The U.S. Census Bureau is relying on self reporting after having suspended all events and door-to-door operations until at least mid-April.

Census Day has come and passed, and Umatilla County is lagging behind the rest of the country in making sure they’re represented in the 2020 U.S. Census.

“Had we not had the coronavirus situation going on, I think Census Day (April 1) would have probably been in the news more than we’re seeing,” said Bob Waldher, Umatilla County planning director and member of the county’s Complete Count Committee.

As of Wednesday, Waldher said roughly 28.5% of Umatilla County residents had submitted their information to the census. That trails both Oregon, which has 38% of its residents reporting across the state, and the average response rate across all 50 states in the U.S., which is currently at 36%.

The once-a-decade count has particular importance for Oregon, which could receive a sixth seat in the U.S. House of Representative in addition to the $1.5 trillion in federal dollars that will be distributed based on the responses.

Umatilla County is particularly behind, but the COVID-19 pandemic has posed significant challenges for the U.S.Census Bureau all across the country. While this is the first time in history that people can be counted via telephone or internet, the questionnaire wasn’t rolled out until the middle of March, just when the crisis was escalating around the U.S.

Stay home orders and social distancing guidelines have hamstrung efforts to remind people about being counted by canceling events and plans for door-to-door knocking. The U.S. Census Bureau has already suspended all field operations until at least mid-April and delayed starting counts for the homeless and people living in groups, such as dorms and nursing homes.

The deadline for self-reporting has also been pushed back from the end of July to mid-August, though Waldher said that’s likely to be extended even longer. But while coronavirus is disrupting the census, the county is encouraging residents to take advantage of their new opportunities to be counted.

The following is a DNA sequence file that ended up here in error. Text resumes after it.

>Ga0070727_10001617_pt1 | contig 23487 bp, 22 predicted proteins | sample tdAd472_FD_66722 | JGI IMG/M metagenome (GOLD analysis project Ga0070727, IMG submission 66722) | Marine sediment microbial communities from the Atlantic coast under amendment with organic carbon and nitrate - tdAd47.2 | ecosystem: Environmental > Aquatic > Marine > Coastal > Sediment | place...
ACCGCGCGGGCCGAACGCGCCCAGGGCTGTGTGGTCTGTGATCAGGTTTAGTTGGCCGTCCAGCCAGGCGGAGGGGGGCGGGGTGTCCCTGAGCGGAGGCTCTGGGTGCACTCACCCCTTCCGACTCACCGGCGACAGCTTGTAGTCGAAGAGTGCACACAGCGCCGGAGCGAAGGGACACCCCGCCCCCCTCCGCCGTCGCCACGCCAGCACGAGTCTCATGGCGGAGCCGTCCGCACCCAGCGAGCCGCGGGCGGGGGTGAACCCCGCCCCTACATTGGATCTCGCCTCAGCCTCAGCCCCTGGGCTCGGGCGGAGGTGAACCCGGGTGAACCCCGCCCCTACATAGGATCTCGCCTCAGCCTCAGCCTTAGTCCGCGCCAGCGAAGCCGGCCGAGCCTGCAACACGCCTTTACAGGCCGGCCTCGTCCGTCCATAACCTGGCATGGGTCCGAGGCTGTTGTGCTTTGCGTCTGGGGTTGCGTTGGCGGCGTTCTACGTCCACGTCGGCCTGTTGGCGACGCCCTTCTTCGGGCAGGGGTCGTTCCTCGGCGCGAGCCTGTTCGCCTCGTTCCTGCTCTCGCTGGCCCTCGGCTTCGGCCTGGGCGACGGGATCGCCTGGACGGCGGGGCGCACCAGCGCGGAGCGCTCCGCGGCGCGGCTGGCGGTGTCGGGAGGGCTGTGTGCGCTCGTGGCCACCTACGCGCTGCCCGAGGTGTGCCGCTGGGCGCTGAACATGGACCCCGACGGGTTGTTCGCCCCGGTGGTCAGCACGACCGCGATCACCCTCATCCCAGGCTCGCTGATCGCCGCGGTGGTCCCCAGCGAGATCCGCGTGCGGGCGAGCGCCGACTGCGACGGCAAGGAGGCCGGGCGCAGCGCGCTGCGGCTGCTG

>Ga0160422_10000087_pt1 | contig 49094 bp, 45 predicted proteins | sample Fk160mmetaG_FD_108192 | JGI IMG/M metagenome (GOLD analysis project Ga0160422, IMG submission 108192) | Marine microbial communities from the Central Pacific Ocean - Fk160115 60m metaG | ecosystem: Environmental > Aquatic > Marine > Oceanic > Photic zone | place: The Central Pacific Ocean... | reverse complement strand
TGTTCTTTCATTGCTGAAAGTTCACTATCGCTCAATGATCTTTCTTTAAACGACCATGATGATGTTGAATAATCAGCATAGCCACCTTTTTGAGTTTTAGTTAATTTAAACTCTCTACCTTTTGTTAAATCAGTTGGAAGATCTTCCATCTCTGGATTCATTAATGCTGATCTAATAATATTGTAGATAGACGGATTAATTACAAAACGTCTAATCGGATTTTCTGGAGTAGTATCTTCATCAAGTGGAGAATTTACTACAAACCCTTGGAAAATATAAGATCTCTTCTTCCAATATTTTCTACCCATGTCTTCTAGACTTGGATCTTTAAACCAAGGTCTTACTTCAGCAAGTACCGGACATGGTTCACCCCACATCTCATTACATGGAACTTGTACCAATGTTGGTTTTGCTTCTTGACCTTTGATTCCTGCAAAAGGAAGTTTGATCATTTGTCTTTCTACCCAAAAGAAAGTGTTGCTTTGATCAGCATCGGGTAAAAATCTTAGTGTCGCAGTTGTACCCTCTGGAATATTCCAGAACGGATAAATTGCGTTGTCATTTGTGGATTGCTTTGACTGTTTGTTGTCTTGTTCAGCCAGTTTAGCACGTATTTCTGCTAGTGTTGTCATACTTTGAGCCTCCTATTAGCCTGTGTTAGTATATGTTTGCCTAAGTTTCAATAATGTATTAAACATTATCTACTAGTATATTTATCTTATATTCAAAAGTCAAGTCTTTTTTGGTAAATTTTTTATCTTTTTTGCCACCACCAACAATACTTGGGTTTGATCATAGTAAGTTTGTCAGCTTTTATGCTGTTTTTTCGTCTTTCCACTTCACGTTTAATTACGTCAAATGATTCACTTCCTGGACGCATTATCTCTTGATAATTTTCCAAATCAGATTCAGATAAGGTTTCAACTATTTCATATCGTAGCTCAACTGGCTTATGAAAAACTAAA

“Now is a good time, people are cooped up at home so it’s the perfect time to fill it out online,” Umatilla County Commissioner John Shafer said.

In fact, both Shafer and fellow Umatilla County Commissioner Bill Elfering said they submitted their info online earlier this week.

“It’s a simple process for anyone to get online and take care of,” Elfering said.

The Umatilla County Complete Count Committee, which was one of the first of its kind in the U.S. when it was formed in October 2019, is also looking for new ways to get the word out there during the pandemic.

With the help of Pac/West Communications, the committee is distributing materials about the census in lunch bags and homework packets that are being given to students with all schools switching to distance education for the rest of the year.

In addition to this, the committee is sending census information to all addresses and P.O. boxes in the county. Usually materials are only sent to people’s home addresses.

Umatilla County may be lagging behind at the moment, but Walder is confident that won’t last.

“I think we’ll see those numbers pick up as folks become more aware of the census,” he said.

(0) comments

Welcome to the discussion.

Keep it Clean. Please avoid obscene, vulgar, lewd, racist or sexually-oriented language.
Don't Threaten. Threats of harming another person will not be tolerated.
Be Truthful. Don't knowingly lie about anyone or anything.
Be Nice. No racism, sexism or any sort of -ism that is degrading to another person.
Be Proactive. Use the 'Report' link on each comment to let us know of abusive posts.
Share with Us. We'd love to hear eyewitness accounts, the history behind an article.